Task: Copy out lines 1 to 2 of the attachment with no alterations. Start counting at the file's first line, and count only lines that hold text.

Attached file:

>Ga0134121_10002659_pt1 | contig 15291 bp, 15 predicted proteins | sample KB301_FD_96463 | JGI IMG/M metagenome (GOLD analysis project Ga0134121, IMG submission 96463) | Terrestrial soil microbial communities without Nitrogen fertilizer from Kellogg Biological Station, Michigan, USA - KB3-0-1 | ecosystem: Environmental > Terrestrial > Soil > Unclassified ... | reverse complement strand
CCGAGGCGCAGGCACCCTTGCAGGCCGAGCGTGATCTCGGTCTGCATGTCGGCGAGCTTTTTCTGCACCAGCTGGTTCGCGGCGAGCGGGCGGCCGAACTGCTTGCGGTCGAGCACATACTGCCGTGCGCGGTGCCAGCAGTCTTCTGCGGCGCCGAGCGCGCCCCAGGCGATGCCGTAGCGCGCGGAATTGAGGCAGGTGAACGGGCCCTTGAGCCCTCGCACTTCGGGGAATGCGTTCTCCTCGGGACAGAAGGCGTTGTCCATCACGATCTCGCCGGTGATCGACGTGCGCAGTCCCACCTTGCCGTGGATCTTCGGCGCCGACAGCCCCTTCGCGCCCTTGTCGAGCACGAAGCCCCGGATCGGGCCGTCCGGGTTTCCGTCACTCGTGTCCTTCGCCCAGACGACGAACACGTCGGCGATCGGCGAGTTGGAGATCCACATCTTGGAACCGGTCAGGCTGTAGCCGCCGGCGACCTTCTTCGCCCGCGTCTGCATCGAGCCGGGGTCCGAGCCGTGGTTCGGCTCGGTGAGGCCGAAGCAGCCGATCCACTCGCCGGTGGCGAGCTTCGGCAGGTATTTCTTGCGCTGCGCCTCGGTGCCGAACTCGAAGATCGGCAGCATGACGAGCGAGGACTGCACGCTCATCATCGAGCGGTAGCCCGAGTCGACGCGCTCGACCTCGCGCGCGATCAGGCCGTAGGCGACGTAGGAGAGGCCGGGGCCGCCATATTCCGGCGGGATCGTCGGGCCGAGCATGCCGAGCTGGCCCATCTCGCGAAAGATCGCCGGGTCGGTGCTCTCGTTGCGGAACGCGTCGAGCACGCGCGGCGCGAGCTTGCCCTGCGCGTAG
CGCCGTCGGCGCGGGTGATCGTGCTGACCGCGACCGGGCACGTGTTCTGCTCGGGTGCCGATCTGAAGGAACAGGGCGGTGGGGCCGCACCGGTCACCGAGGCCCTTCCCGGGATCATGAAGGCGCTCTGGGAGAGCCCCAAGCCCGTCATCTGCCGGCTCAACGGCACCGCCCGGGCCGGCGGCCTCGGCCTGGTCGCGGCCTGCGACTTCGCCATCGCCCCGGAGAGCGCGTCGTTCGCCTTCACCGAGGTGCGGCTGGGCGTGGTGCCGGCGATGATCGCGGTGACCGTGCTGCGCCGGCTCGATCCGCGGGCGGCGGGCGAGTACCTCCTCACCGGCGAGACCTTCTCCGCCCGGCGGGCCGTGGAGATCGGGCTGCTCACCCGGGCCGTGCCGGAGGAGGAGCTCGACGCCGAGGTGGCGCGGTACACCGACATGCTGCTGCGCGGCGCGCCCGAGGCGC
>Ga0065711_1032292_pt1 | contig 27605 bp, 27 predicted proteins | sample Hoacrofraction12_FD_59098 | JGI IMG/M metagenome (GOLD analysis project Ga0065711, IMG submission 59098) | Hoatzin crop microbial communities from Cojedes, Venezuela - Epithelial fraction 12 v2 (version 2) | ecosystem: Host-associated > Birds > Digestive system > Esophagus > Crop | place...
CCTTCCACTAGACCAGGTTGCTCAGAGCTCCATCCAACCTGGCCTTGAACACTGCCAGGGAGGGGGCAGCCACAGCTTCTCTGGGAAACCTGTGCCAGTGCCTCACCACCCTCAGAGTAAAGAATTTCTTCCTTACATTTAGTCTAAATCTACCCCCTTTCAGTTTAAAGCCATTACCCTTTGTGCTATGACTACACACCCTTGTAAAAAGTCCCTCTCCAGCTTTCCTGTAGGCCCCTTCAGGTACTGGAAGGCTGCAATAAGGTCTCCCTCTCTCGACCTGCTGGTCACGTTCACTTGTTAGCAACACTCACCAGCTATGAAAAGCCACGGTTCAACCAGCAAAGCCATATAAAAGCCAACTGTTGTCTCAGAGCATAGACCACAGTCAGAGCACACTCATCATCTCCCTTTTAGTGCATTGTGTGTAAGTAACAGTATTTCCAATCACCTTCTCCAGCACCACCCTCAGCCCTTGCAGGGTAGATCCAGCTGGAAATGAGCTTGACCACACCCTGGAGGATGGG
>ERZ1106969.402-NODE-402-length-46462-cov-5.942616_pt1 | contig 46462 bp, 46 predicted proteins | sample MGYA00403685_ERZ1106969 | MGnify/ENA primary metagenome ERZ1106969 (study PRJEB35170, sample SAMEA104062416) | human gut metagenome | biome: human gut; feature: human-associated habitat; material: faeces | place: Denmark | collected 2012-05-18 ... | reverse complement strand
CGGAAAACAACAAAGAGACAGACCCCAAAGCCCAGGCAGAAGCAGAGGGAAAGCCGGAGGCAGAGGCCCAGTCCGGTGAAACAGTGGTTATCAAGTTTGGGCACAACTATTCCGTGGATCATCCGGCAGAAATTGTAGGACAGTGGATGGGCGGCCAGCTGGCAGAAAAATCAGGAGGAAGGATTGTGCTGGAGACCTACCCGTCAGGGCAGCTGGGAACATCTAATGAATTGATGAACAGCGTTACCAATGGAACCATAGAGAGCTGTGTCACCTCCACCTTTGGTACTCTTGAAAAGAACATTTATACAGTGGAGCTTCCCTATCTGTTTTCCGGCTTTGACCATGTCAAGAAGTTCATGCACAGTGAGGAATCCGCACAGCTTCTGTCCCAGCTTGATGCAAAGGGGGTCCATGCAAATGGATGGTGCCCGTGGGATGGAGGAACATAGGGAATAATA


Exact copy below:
>Ga0134121_10002659_pt1 | contig 15291 bp, 15 predicted proteins | sample KB301_FD_96463 | JGI IMG/M metagenome (GOLD analysis project Ga0134121, IMG submission 96463) | Terrestrial soil microbial communities without Nitrogen fertilizer from Kellogg Biological Station, Michigan, USA - KB3-0-1 | ecosystem: Environmental > Terrestrial > Soil > Unclassified ... | reverse complement strand
CCGAGGCGCAGGCACCCTTGCAGGCCGAGCGTGATCTCGGTCTGCATGTCGGCGAGCTTTTTCTGCACCAGCTGGTTCGCGGCGAGCGGGCGGCCGAACTGCTTGCGGTCGAGCACATACTGCCGTGCGCGGTGCCAGCAGTCTTCTGCGGCGCCGAGCGCGCCCCAGGCGATGCCGTAGCGCGCGGAATTGAGGCAGGTGAACGGGCCCTTGAGCCCTCGCACTTCGGGGAATGCGTTCTCCTCGGGACAGAAGGCGTTGTCCATCACGATCTCGCCGGTGATCGACGTGCGCAGTCCCACCTTGCCGTGGATCTTCGGCGCCGACAGCCCCTTCGCGCCCTTGTCGAGCACGAAGCCCCGGATCGGGCCGTCCGGGTTTCCGTCACTCGTGTCCTTCGCCCAGACGACGAACACGTCGGCGATCGGCGAGTTGGAGATCCACATCTTGGAACCGGTCAGGCTGTAGCCGCCGGCGACCTTCTTCGCCCGCGTCTGCATCGAGCCGGGGTCCGAGCCGTGGTTCGGCTCGGTGAGGCCGAAGCAGCCGATCCACTCGCCGGTGGCGAGCTTCGGCAGGTATTTCTTGCGCTGCGCCTCGGTGCCGAACTCGAAGATCGGCAGCATGACGAGCGAGGACTGCACGCTCATCATCGAGCGGTAGCCCGAGTCGACGCGCTCGACCTCGCGCGCGATCAGGCCGTAGGCGACGTAGGAGAGGCCGGGGCCGCCATATTCCGGCGGGATCGTCGGGCCGAGCATGCCGAGCTGGCCCATCTCGCGAAAGATCGCCGGGTCGGTGCTCTCGTTGCGGAACGCGTCGAGCACGCGCGGCGCGAGCTTGCCCTGCGCGTAG